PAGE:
Families and skiers still burning with energy head to Tannersville's Rip Van Winkle Rink for ice skating. If there is enough natural snow, nearby Silver Springs Ranch has snowmobiling, and there's cross-country skiing at Hyer Meadows. In Hunter, there's an aging single-screen theater that will have you yearning for the Sony multiplex near Lincoln Center. But if you must see a flick, it will do.

Catskill Corners, about 20 minutes from Hunter in Mount Tremper, is a good late-afternoon diversion. The renovated barn retail center boasts the World's Largest Kaleidoscope (an old barn silo with laser lights bouncing off the walls). Take-home versions are available in the adjacent Kaleidostore. The Spotted Dog restaurant in the Corners is a good family spot. The pub-style restaurant has pieces of old fire trucks inside, including cabs in which kids can sit and play firefighter. The Saturday evening Fireman's Follies comedy review is also fun for families.

Sunday
If skiing is the one and only reason you're at Hunter, then just get up Sunday morning and repeat what you did on Saturday.

For a change of pace, try the snowtubing hill built this past summer. Adjacent to the Liftside condos, there are two specially built tows to haul you and your tube up 1,000 feet. It's a great way to take nonskiing friends sliding. And if your friends decide to try skiing or snowboarding, the cost of their tubing ticket can be applied toward the price of a lesson package.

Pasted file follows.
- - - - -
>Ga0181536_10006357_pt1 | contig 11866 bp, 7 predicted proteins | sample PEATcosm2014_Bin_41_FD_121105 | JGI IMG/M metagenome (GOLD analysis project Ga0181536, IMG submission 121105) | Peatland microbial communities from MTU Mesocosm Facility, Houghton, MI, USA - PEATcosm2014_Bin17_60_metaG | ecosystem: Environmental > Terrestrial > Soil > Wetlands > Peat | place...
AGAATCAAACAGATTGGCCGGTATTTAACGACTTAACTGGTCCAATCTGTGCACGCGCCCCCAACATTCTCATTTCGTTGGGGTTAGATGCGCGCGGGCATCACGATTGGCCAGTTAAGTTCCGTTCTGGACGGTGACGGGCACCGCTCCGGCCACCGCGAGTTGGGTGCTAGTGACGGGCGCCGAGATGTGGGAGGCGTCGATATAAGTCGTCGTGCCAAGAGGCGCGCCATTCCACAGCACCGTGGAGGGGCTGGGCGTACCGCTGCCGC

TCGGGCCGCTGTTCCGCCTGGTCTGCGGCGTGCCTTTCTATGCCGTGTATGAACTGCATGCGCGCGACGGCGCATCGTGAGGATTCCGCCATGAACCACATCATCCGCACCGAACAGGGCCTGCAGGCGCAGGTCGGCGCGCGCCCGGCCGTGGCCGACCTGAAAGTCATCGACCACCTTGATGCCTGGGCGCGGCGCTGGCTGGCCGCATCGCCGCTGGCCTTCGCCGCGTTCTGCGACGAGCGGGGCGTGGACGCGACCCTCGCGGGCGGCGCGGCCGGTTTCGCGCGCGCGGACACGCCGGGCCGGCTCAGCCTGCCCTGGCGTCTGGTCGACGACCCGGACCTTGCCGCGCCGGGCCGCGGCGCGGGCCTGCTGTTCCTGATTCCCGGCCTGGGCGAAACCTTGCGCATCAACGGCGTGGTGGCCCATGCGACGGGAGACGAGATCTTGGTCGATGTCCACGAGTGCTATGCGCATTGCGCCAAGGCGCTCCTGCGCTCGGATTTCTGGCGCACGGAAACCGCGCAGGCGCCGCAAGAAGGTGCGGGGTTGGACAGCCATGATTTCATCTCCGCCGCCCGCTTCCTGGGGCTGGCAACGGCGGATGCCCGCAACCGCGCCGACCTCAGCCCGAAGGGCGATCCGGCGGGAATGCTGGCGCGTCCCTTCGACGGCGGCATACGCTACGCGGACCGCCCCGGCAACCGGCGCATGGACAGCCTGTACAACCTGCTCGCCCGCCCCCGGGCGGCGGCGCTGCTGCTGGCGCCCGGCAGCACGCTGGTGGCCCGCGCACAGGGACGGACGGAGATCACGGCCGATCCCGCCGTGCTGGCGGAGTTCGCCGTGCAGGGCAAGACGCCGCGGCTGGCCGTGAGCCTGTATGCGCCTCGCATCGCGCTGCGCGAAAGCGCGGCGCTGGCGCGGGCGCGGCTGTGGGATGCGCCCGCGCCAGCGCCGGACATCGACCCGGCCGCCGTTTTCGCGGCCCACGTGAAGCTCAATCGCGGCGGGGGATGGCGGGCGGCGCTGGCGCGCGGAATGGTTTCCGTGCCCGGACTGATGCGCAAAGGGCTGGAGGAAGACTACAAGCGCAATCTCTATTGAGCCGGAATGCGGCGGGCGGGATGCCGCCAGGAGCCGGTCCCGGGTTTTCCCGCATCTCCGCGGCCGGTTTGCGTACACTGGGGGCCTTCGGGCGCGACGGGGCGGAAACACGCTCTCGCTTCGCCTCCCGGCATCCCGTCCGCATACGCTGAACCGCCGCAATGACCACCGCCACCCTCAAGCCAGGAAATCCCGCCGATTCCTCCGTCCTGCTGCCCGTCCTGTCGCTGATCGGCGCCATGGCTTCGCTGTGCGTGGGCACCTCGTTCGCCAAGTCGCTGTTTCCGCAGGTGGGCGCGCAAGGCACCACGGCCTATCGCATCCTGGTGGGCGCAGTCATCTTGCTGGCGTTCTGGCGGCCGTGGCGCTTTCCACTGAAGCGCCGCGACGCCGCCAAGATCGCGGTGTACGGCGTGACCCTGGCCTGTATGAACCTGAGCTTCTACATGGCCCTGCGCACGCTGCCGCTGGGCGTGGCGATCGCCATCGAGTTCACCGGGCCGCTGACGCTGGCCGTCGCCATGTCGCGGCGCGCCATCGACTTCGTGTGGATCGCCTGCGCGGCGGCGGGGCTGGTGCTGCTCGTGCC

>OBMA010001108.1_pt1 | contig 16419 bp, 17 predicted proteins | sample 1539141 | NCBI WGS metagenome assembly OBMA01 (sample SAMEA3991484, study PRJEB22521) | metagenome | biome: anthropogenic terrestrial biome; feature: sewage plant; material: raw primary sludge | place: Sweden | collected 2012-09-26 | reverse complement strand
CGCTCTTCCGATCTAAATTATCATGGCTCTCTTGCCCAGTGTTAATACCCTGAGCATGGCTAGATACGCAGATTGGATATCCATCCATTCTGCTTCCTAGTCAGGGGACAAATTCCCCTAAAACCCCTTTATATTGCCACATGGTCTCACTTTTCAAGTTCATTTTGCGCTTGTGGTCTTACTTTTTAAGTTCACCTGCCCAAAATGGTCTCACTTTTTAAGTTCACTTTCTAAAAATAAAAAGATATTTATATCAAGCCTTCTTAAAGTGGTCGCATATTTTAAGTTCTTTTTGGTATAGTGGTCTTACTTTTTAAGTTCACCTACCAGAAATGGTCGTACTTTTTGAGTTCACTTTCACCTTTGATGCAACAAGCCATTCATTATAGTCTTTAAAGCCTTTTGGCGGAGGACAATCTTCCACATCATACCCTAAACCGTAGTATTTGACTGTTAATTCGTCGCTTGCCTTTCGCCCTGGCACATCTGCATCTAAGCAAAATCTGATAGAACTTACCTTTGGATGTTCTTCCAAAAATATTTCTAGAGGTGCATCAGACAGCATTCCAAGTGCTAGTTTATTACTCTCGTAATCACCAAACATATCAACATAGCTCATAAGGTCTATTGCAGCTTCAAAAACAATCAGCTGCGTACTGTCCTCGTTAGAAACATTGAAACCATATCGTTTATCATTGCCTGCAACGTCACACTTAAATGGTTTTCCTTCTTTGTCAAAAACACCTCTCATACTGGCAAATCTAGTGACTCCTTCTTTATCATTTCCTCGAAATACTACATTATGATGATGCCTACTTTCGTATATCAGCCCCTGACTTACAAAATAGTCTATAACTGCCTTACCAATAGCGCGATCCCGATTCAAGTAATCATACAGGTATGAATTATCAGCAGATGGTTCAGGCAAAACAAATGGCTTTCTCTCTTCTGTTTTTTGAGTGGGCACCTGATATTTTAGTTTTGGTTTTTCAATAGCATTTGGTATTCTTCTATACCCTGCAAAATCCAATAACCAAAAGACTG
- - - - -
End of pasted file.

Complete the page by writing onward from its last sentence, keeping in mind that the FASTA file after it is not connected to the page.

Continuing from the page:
If Sunday means big breakfasts for you, try Maggie's Krooked Cafe in Tannersville for wonderful pancakes and French toast. The Pancake House in Haines Falls specializes in, well, you guessed it.

Unlike many other ski areas, there's no early afternoon exodus from Hunter. After all, that's why New Yorkers come here; it's just a couple of hours back to the Big Apple, so you can ski a full day and still get home at a decent hour. If the weather has turned sour for the ride home, take the alternate route (NY 214) through Phoenicia and pick up the Thruway at Kingston. It's a bit longer, but it's not as steep and twisty as 32A and 23A.

If you're a true New Yorker on the go, you'll eat dinner in the car on the way home. For big sandwiches on fresh baked bread, stop at Dolph Semenza's Village Market & Deli in Tannersville. And make sure to get a cream soda to wash it all down.